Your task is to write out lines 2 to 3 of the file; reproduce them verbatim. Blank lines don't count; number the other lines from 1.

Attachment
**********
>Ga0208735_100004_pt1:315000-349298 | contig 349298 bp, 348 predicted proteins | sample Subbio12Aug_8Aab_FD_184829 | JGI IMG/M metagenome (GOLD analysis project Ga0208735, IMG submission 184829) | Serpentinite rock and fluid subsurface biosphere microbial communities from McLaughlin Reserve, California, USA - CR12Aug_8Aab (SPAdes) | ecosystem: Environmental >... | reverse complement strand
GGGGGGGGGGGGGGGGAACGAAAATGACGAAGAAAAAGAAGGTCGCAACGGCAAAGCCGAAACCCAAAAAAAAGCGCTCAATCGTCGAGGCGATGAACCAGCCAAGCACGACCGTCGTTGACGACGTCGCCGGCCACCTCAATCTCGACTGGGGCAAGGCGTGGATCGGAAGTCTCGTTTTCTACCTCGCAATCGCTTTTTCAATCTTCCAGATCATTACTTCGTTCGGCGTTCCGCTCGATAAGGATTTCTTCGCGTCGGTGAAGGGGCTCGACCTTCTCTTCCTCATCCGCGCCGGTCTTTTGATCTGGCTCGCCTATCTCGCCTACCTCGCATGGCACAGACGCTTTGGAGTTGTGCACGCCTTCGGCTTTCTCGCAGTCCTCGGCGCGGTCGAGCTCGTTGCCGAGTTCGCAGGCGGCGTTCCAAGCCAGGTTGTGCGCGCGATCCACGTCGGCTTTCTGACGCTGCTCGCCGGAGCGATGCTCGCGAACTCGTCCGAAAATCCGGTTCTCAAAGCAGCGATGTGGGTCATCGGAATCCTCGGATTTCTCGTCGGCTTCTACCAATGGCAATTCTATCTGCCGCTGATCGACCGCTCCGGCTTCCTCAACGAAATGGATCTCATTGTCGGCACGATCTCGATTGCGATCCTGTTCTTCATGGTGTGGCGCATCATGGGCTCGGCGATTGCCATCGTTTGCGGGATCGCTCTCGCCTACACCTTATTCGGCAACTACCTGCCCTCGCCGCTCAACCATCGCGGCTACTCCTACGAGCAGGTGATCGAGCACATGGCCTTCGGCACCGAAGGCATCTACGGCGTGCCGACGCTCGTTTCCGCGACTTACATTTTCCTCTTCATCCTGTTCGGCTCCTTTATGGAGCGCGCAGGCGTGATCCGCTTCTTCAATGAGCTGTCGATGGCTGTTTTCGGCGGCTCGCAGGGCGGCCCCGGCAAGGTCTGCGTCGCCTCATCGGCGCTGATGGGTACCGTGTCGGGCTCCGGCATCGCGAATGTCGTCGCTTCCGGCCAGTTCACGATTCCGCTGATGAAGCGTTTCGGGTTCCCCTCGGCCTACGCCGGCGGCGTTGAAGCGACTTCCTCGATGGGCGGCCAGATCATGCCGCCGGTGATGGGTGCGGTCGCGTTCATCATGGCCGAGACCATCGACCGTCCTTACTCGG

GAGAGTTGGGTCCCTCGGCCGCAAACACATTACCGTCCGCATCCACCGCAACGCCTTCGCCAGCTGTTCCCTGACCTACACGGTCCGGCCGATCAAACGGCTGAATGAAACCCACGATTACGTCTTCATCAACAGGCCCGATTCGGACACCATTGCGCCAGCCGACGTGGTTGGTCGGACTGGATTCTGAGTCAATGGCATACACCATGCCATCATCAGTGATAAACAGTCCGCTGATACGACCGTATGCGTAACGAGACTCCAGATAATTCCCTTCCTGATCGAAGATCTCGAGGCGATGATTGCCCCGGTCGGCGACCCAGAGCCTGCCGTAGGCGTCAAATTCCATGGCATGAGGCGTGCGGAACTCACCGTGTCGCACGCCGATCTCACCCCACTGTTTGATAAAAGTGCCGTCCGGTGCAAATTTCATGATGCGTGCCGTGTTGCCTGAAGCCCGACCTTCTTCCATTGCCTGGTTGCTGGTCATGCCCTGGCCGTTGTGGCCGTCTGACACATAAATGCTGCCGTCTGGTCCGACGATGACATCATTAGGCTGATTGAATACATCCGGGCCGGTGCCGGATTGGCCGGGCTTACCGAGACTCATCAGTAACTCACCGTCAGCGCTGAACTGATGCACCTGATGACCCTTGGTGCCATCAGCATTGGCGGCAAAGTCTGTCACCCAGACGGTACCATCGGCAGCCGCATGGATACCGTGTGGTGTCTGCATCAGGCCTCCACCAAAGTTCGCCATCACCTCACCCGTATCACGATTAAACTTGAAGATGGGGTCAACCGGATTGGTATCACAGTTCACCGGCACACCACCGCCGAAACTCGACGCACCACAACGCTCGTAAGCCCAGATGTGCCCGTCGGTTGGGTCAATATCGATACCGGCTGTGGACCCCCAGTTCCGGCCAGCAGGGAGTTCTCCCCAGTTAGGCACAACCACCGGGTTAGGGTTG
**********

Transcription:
GGGGGGGGGGGGGGGGAACGAAAATGACGAAGAAAAAGAAGGTCGCAACGGCAAAGCCGAAACCCAAAAAAAAGCGCTCAATCGTCGAGGCGATGAACCAGCCAAGCACGACCGTCGTTGACGACGTCGCCGGCCACCTCAATCTCGACTGGGGCAAGGCGTGGATCGGAAGTCTCGTTTTCTACCTCGCAATCGCTTTTTCAATCTTCCAGATCATTACTTCGTTCGGCGTTCCGCTCGATAAGGATTTCTTCGCGTCGGTGAAGGGGCTCGACCTTCTCTTCCTCATCCGCGCCGGTCTTTTGATCTGGCTCGCCTATCTCGCCTACCTCGCATGGCACAGACGCTTTGGAGTTGTGCACGCCTTCGGCTTTCTCGCAGTCCTCGGCGCGGTCGAGCTCGTTGCCGAGTTCGCAGGCGGCGTTCCAAGCCAGGTTGTGCGCGCGATCCACGTCGGCTTTCTGACGCTGCTCGCCGGAGCGATGCTCGCGAACTCGTCCGAAAATCCGGTTCTCAAAGCAGCGATGTGGGTCATCGGAATCCTCGGATTTCTCGTCGGCTTCTACCAATGGCAATTCTATCTGCCGCTGATCGACCGCTCCGGCTTCCTCAACGAAATGGATCTCATTGTCGGCACGATCTCGATTGCGATCCTGTTCTTCATGGTGTGGCGCATCATGGGCTCGGCGATTGCCATCGTTTGCGGGATCGCTCTCGCCTACACCTTATTCGGCAACTACCTGCCCTCGCCGCTCAACCATCGCGGCTACTCCTACGAGCAGGTGATCGAGCACATGGCCTTCGGCACCGAAGGCATCTACGGCGTGCCGACGCTCGTTTCCGCGACTTACATTTTCCTCTTCATCCTGTTCGGCTCCTTTATGGAGCGCGCAGGCGTGATCCGCTTCTTCAATGAGCTGTCGATGGCTGTTTTCGGCGGCTCGCAGGGCGGCCCCGGCAAGGTCTGCGTCGCCTCATCGGCGCTGATGGGTACCGTGTCGGGCTCCGGCATCGCGAATGTCGTCGCTTCCGGCCAGTTCACGATTCCGCTGATGAAGCGTTTCGGGTTCCCCTCGGCCTACGCCGGCGGCGTTGAAGCGACTTCCTCGATGGGCGGCCAGATCATGCCGCCGGTGATGGGTGCGGTCGCGTTCATCATGGCCGAGACCATCGACCGTCCTTACTCGG

GAGAGTTGGGTCCCTCGGCCGCAAACACATTACCGTCCGCATCCACCGCAACGCCTTCGCCAGCTGTTCCCTGACCTACACGGTCCGGCCGATCAAACGGCTGAATGAAACCCACGATTACGTCTTCATCAACAGGCCCGATTCGGACACCATTGCGCCAGCCGACGTGGTTGGTCGGACTGGATTCTGAGTCAATGGCATACACCATGCCATCATCAGTGATAAACAGTCCGCTGATACGACCGTATGCGTAACGAGACTCCAGATAATTCCCTTCCTGATCGAAGATCTCGAGGCGATGATTGCCCCGGTCGGCGACCCAGAGCCTGCCGTAGGCGTCAAATTCCATGGCATGAGGCGTGCGGAACTCACCGTGTCGCACGCCGATCTCACCCCACTGTTTGATAAAAGTGCCGTCCGGTGCAAATTTCATGATGCGTGCCGTGTTGCCTGAAGCCCGACCTTCTTCCATTGCCTGGTTGCTGGTCATGCCCTGGCCGTTGTGGCCGTCTGACACATAAATGCTGCCGTCTGGTCCGACGATGACATCATTAGGCTGATTGAATACATCCGGGCCGGTGCCGGATTGGCCGGGCTTACCGAGACTCATCAGTAACTCACCGTCAGCGCTGAACTGATGCACCTGATGACCCTTGGTGCCATCAGCATTGGCGGCAAAGTCTGTCACCCAGACGGTACCATCGGCAGCCGCATGGATACCGTGTGGTGTCTGCATCAGGCCTCCACCAAAGTTCGCCATCACCTCACCCGTATCACGATTAAACTTGAAGATGGGGTCAACCGGATTGGTATCACAGTTCACCGGCACACCACCGCCGAAACTCGACGCACCACAACGCTCGTAAGCCCAGATGTGCCCGTCGGTTGGGTCAATATCGATACCGGCTGTGGACCCCCAGTTCCGGCCAGCAGGGAGTTCTCCCCAGTTAGGCACAACCACCGGGTTAGGGTTG